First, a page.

— Amy Sherrard, Associate, 2015-2016 Articling Student

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I was truly shocked at just how vital our contributions are to the firm. Every assignment I received played an important role in the overall client issue. The assigning lawyer was counting on our work production. The firm relies heavily on its students so the work assigned is challenging but very rewarding. You will have many opportunities to research but also to draft significant portions of submissions or even entire pleadings. You are an integral part of the team and the lawyers work with you to ensure that the best work product is produced. The work is challenging but rewarding.

— Ashlee Common, Windsor, 2016 2L Student

Ashlee Common Bio Photo

Most, if not all of the times, that  I worked on files I was offered the opportunity to attend the hearing or arbitration or to stay on the file to do the drafting. The lawyers are genuinely interested in getting you to take responsibility for important parts of their cases. As an example, I worked on a wrongful dismissal case with a lawyer. He had asked me to do the research, draft the factum and distinguish the cases that were going to be relied on by opposing counsel. I attended the hearing with him and it was the first time that I had seen work that I had done argued in court. It was great to really see my contribution to the file and to have the opportunity to compare how I had conceptualized the ideas with how he had used them in his arguments.

— Amanda Cohen, Queen’s, 2016 2L Student

Amanda Cohen Bio Photo

One of the best aspects of my articles was the level of responsibility given to me very early on. This provided me with an opportunity to manage my own files and to be the direct contact with clients on various matters. This client interaction was invaluable. It allowed me to experience what it was like to be a practicing lawyer on a day to day basis. The client interaction continued through to the end of the file as the lawyers at Hicks Morley make a conscious effort to bring students to hearings. For me, these practical experiences were some of my best as a student.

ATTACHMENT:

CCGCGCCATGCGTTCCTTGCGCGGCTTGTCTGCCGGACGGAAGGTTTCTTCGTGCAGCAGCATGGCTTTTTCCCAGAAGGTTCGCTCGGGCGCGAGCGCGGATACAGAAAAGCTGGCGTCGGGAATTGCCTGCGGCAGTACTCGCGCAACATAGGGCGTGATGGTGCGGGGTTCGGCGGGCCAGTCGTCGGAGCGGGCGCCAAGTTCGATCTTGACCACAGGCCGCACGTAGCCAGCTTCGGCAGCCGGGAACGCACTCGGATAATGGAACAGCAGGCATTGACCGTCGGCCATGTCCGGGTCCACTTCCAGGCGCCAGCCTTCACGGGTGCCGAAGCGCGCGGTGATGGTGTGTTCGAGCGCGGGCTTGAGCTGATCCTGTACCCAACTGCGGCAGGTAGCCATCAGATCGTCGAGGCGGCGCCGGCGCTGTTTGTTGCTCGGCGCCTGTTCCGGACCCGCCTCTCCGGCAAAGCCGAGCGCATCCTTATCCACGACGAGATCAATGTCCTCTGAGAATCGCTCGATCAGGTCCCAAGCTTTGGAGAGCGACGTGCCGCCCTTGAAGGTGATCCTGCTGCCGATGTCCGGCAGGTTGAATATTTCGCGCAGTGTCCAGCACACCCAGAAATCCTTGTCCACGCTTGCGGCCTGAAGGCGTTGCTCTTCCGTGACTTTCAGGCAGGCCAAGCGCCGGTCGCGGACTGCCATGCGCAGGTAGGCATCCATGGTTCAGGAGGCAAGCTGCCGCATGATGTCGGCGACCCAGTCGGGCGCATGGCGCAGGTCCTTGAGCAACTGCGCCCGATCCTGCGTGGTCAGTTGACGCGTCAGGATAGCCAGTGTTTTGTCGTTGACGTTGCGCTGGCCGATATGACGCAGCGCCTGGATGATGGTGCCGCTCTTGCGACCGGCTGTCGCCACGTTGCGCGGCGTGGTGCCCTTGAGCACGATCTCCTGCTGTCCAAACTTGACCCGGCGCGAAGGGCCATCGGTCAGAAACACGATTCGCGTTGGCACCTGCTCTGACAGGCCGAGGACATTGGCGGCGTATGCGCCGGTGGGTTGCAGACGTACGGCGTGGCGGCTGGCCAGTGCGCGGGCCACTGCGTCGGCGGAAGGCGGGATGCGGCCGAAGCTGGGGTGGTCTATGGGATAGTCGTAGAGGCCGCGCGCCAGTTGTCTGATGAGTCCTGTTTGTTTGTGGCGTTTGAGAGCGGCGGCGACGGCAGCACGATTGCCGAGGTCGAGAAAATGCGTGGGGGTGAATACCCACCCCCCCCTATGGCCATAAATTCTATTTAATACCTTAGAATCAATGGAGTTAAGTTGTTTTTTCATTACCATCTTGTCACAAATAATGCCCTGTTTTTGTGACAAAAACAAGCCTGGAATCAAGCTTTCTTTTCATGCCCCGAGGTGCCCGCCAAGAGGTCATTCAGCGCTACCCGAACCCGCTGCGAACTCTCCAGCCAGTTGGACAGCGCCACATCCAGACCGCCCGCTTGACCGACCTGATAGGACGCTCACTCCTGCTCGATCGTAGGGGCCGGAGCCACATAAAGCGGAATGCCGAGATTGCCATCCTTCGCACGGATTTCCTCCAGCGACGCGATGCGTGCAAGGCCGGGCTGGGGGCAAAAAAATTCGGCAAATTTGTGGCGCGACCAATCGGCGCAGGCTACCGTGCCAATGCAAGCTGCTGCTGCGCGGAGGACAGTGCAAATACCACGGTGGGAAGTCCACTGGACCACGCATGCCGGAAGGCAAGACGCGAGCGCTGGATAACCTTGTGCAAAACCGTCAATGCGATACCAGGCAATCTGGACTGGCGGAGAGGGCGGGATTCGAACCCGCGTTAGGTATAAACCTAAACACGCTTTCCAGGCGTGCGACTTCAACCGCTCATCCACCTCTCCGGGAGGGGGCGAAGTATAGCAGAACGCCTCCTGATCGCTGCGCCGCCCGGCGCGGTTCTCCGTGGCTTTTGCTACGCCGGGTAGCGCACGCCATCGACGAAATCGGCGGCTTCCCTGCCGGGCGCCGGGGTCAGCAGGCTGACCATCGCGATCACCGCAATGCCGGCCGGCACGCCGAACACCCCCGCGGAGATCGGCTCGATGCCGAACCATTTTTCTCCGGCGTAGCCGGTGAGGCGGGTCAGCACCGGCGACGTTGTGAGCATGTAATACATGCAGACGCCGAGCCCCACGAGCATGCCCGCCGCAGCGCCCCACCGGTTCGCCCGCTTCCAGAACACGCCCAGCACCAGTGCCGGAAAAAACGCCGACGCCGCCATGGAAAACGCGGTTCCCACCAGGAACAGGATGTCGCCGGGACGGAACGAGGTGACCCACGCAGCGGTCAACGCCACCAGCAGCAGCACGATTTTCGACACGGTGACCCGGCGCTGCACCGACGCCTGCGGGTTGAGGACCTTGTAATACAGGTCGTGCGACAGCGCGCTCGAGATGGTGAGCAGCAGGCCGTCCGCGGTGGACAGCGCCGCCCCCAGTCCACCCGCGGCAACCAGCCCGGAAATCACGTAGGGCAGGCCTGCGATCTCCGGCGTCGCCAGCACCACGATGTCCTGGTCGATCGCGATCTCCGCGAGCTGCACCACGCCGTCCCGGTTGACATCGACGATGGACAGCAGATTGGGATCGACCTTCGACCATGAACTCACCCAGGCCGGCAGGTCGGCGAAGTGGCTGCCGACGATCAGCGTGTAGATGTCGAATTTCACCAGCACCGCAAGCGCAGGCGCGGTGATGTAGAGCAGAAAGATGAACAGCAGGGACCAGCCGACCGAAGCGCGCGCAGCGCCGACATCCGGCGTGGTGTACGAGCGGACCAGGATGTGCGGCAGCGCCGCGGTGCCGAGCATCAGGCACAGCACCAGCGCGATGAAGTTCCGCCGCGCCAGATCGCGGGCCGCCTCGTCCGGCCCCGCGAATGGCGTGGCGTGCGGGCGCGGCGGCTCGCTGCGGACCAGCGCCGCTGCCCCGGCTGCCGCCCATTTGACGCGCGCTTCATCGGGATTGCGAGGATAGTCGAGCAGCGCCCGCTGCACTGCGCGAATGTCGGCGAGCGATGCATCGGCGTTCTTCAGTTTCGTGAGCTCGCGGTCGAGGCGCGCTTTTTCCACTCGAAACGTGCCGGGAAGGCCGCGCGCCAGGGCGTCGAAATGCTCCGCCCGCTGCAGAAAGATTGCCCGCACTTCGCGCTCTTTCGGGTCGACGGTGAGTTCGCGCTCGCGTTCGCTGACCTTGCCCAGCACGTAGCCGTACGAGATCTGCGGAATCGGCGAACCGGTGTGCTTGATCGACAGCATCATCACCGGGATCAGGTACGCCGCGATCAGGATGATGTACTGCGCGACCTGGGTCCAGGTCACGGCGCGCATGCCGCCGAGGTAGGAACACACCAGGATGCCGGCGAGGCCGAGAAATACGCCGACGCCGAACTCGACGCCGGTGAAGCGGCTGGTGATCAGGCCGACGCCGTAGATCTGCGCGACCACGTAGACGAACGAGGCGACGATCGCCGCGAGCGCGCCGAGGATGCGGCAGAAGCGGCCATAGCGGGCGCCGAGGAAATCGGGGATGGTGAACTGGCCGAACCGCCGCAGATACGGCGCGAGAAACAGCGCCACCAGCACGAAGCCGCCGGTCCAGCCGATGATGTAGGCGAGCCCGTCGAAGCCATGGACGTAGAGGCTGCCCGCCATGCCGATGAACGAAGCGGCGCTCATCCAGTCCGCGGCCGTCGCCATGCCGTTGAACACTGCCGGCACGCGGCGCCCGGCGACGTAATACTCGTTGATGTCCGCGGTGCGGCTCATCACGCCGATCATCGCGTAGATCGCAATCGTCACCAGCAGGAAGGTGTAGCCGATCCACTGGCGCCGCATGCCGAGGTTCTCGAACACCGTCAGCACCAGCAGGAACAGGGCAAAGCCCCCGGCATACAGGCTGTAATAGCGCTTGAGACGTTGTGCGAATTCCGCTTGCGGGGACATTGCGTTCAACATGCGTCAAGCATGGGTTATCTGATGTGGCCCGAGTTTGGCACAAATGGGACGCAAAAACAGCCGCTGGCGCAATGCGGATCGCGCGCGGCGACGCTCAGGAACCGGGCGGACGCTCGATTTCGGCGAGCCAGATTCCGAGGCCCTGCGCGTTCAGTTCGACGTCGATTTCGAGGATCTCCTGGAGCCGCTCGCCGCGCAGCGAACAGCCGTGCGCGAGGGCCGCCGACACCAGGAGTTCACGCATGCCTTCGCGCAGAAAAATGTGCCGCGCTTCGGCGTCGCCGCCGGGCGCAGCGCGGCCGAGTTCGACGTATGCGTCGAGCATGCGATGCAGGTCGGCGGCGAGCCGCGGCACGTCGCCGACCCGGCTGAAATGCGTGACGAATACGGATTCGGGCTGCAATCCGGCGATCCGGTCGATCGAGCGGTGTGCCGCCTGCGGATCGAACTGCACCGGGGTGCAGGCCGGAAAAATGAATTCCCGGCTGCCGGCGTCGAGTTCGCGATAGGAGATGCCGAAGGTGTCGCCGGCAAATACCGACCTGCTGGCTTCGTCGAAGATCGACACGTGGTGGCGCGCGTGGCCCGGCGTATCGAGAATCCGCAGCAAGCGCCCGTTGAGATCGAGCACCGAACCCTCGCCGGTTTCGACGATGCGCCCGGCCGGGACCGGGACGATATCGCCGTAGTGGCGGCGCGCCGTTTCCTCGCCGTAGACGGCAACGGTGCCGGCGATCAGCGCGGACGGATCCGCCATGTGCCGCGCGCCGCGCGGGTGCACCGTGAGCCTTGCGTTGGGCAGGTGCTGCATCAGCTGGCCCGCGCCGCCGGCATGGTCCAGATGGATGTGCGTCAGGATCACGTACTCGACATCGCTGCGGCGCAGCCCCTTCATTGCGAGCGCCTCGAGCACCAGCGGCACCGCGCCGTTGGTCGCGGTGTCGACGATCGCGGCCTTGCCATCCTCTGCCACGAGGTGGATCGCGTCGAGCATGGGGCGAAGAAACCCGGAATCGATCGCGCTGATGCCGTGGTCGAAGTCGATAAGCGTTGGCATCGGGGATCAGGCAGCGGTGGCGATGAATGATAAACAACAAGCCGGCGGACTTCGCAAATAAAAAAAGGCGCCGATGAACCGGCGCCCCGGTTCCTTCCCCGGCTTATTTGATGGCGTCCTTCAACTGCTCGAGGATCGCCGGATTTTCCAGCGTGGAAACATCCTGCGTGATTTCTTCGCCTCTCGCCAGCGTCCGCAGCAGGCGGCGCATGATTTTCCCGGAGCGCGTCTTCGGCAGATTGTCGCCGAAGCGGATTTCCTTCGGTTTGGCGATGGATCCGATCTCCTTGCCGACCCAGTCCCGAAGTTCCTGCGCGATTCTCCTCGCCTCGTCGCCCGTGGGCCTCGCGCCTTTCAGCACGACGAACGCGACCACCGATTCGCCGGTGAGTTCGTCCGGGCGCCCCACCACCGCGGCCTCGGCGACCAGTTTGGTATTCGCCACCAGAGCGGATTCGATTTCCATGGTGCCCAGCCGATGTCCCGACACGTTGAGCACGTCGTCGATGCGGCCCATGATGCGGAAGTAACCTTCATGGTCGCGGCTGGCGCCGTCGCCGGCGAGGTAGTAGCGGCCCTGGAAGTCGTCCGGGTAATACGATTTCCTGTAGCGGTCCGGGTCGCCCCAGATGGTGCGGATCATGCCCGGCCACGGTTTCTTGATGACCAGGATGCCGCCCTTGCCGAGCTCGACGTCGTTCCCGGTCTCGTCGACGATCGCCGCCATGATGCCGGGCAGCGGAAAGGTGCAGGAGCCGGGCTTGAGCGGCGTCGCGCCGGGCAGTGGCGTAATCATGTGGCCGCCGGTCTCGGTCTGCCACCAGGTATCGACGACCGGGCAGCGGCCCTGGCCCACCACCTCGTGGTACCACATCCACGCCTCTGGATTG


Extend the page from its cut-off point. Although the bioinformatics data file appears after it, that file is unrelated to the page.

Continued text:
— Thomas Shaw, Associate, 2015-2016 Articling Student

Thomas Shaw Bio Photo

I was surprised by the amount of opportunities available to students to attend hearings, arbitrations, and mediations. While I was aware that these opportunities were an important part of the student experience, I was surprised to see that I was often out of the office at least once per week. Being able to observe hearings, interact with clients, and see your research put to use are critical learning experiences as you start your career. The emphasis the firm places on these opportunities certainly speaks to its commitment to providing students with a well-rounded and hands-on experience.

One of my favourite pieces of work was an accommodation issue before the Human Rights Tribunal. I find human rights highly interesting, and this was even more engaging because I remained involved in the issue throughout the summer. I assisted in drafting witness statements and conducted research on a number of issues. Near the end of the summer, I also attended a hearing at the Human Rights Tribunal, where I was able to see first hand how my work contributed to that matter.

— Sarah Iaconis, Western, 2016 2L Student

Sarah Iaconis Bio Photo

One of the best things about my student experience was that there was no shortage of opportunities to attend hearings, mediations or client prep meetings with lawyers. This allowed me to gain first-hand experience in to the world of labour and employment law. Also, as there was no formal rotation, I felt that I was able to pursue my interests freely.

— Anna Karimian, Associate, 2015-2016 Articling Student

Anna Karimian Bio Photo

Bottom Line

At Hicks, I feel like I experience the close knit feel and level of responsibility you would expect at a smaller firm and at the same time worked on the types of files that would only be available with a larger firms resources.

— Amanda Cohen, Queen’s, 2016 2L Student

Amanda Cohen Bio Photo